Lebanon’s political economy has long been characterized by the dominance of localist forms of governance, typified in the political familism and patrimonialization of local leaders within communities in a political cultural of za’amatiyya (idolized leadership). In other words, communities, often cantonized on a sectarian basis, are represented by a za’iim, (leader) who is then replaced by their descendant (typically, their son) and witness the rise of powerful families. Such a division of power based on sectarian aspects, the intra-sectarian competition between different parties as to who “represents the sect”, the usage of Lebanon as a proxy-war arena for foreign actors, and a 15-year sect-based civil war, led to the emergence of today’s ruling political parties in Lebanon, who share power within a system of consociationalism.
The sect-based division of power and competition between parties shouldn’t deter attention from their common objectives. Oligarchic elites collude in deciding public policy, the country’s economic strategies, and the sharing of quotas. This is often seen in the divergence of public funds to their respective constituencies, the spread of nepotist and clientelist practices represented in a bloated public sector filled with patronage-induced employment, and the erosion of vertical accountability.
In response to what is dubbed by the World Bank as one of “the worst economic crises globally since the mid-nineteenth century”, hundreds of thousands took to the streets of Lebanon in 2019 kicking off the ’17 October Protests’, triggered by a suggested regressive tax on Whatsapp (far from being the main reason). With more than 80% of the population pushed into poverty and the Lebanese pound (LBP) losing more than 98% of its value - going from $1/LBP1,515 to $1/LBP101,000 at the time of writing – the protests continue till this day, albeit to a less degree given different debilitating factors.
Previous protest movements in Lebanon were highly technical and issue-focused. Lebanon’s nationwide garbage crisis protests in 2015 centered around a technical discourse related to the government’s failure to find solutions to waste management. The 2011 protests “to overthrow the sectarian system” centered around reforming the country’s sect-based institutions.
In contrast, the 2019 protests were highly political, aiming directly at the ousting of the ruling oligarchy, the provision of basic needs such as food, water and electricity, and radical calls for the establishment of a new social contract. The latter centers around a responsive and accountable state, one that would provide systematic and reliable rights guarantees, instead of a state that’s hollowed in favor of the proliferation of patronage networks.
As a consequence, alternative political parties rose to the scene, and new political organizations emerged in a popular “thirst” for political organizing. Alternative student movements defeated traditional parties’ university representatives in student body elections, sectoral syndicate elections witnessed new coalitions challenging traditional parties for syndicate boards, and parliamentary elections witnessed many “independent” (i.e., unaffiliated to traditional parties or figures) campaigns. It was a multifrontal uprising, targeted at formal institutions such as elections, informal patriarchal structures, discursive hegemony and spatial control.
There were no technical fixes to the current economic crisis, which resulted from a mix of financial schemes dubbed as a nationwide “Ponzi scheme” with a central role played by Central Bank governor and prominent commercial banks - almost all of which are owned by or affiliated to politicians. These economic policies were supported by a totality of Lebanon’s traditional ruling class parties, with most of them benefitting from the crisis and accentuating it through informal clientelist schemes to their constituencies – often financed through the diversion of public funds by patronage-bloated public institutions.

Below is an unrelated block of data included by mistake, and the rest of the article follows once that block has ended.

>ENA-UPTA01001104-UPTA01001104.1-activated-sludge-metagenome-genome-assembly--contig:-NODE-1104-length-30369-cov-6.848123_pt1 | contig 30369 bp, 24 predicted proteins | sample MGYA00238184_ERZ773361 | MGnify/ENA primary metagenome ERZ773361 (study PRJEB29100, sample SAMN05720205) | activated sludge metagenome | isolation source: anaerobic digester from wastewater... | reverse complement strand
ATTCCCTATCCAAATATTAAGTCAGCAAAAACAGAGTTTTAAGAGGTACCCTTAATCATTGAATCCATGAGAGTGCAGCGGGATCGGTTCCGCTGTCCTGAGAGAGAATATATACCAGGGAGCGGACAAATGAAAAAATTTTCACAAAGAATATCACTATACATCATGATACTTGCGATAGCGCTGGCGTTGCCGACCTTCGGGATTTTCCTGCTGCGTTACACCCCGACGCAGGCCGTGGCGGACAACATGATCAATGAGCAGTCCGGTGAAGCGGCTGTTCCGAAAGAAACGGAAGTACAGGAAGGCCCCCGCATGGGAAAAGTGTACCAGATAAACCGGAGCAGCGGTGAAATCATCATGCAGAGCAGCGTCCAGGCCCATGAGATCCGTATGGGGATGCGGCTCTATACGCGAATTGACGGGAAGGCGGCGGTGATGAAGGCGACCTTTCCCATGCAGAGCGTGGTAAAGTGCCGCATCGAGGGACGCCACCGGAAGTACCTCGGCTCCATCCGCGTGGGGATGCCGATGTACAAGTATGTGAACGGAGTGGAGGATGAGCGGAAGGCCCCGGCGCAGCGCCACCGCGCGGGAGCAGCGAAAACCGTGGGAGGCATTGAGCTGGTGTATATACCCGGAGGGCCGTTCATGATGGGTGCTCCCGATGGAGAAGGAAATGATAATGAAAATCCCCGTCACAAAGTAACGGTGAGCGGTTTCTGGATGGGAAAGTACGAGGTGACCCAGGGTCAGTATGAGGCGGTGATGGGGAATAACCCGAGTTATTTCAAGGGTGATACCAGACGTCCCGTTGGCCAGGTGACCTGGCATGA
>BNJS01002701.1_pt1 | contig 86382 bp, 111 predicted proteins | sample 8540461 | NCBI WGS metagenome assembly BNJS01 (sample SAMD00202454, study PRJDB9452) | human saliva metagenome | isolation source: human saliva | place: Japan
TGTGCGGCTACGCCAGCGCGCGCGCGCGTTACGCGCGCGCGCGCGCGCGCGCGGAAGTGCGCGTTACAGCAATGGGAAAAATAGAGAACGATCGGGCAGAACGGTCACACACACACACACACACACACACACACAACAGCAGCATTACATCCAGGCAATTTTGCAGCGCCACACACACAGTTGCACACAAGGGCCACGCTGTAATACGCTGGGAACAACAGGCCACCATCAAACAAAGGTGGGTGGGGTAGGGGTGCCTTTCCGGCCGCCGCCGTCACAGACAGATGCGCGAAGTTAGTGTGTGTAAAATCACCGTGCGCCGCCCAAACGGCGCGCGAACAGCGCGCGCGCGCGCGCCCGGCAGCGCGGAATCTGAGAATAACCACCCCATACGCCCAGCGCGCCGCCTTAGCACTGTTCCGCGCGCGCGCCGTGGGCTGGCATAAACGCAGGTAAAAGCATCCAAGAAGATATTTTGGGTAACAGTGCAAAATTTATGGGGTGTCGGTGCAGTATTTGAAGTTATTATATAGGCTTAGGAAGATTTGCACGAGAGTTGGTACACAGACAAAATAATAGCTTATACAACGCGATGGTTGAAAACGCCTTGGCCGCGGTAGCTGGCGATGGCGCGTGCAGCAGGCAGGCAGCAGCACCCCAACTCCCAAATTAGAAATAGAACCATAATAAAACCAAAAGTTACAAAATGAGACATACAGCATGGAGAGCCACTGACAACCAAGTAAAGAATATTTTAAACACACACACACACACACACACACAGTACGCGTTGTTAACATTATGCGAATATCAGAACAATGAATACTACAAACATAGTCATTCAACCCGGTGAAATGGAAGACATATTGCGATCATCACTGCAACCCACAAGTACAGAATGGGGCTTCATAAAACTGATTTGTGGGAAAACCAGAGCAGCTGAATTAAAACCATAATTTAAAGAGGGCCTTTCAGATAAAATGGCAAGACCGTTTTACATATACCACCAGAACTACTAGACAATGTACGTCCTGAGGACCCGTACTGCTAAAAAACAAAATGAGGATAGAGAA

There were no technical fixes, yet the ruling class attempted to provide some to dilute the political nature of the protests.
After the resignation of Prime Minister Hariri in 2019 and the dissolution of the government, ruling class politicians started calling for the formation of an interim “techno-political” government. As the term hints, the suggestion was to form a government that is composed on one hand from economic and sectoral technocrats, and on the other hand from ruling class politicians.
In a hint of Machiavellian and political communication genius, I argue that this semantical separation between the technical and the political had the goal to suggest that the political part – i.e., Lebanese politics – were to be monopolized by the ruling class. It also hints that technocratic politics are devoid from decisions around distributive justice, favoritism and overall governance choices.
With the support of affiliated mainstream media, the ruling class’s suggestion (albeit not implemented) gained significant ground and amplified the logic of depoliticizing the oppositional movement and keeping politics out of the realm of civil society and, most importantly, out of the realm of alternative political organizations, who kept seeing the importance of having solid, progressive and democratic political movements.
High hopes were put in the 2022 parliamentary elections given the general oppositional environment induced by the protest movement. However, the lack of political and policy-level programming on that front was also apparent. A few campaigns located in the capital Beirut, the North and the South of the country hosted clear political visions for the future of the country, organized themselves in a grassroots fashion and presented quasi-detailed economic programs. However, a large number of alternative and independent campaigns relied on populist anti-establishment buzzwords and on their independence from the current ruling class as a claim to electoral legitimacy.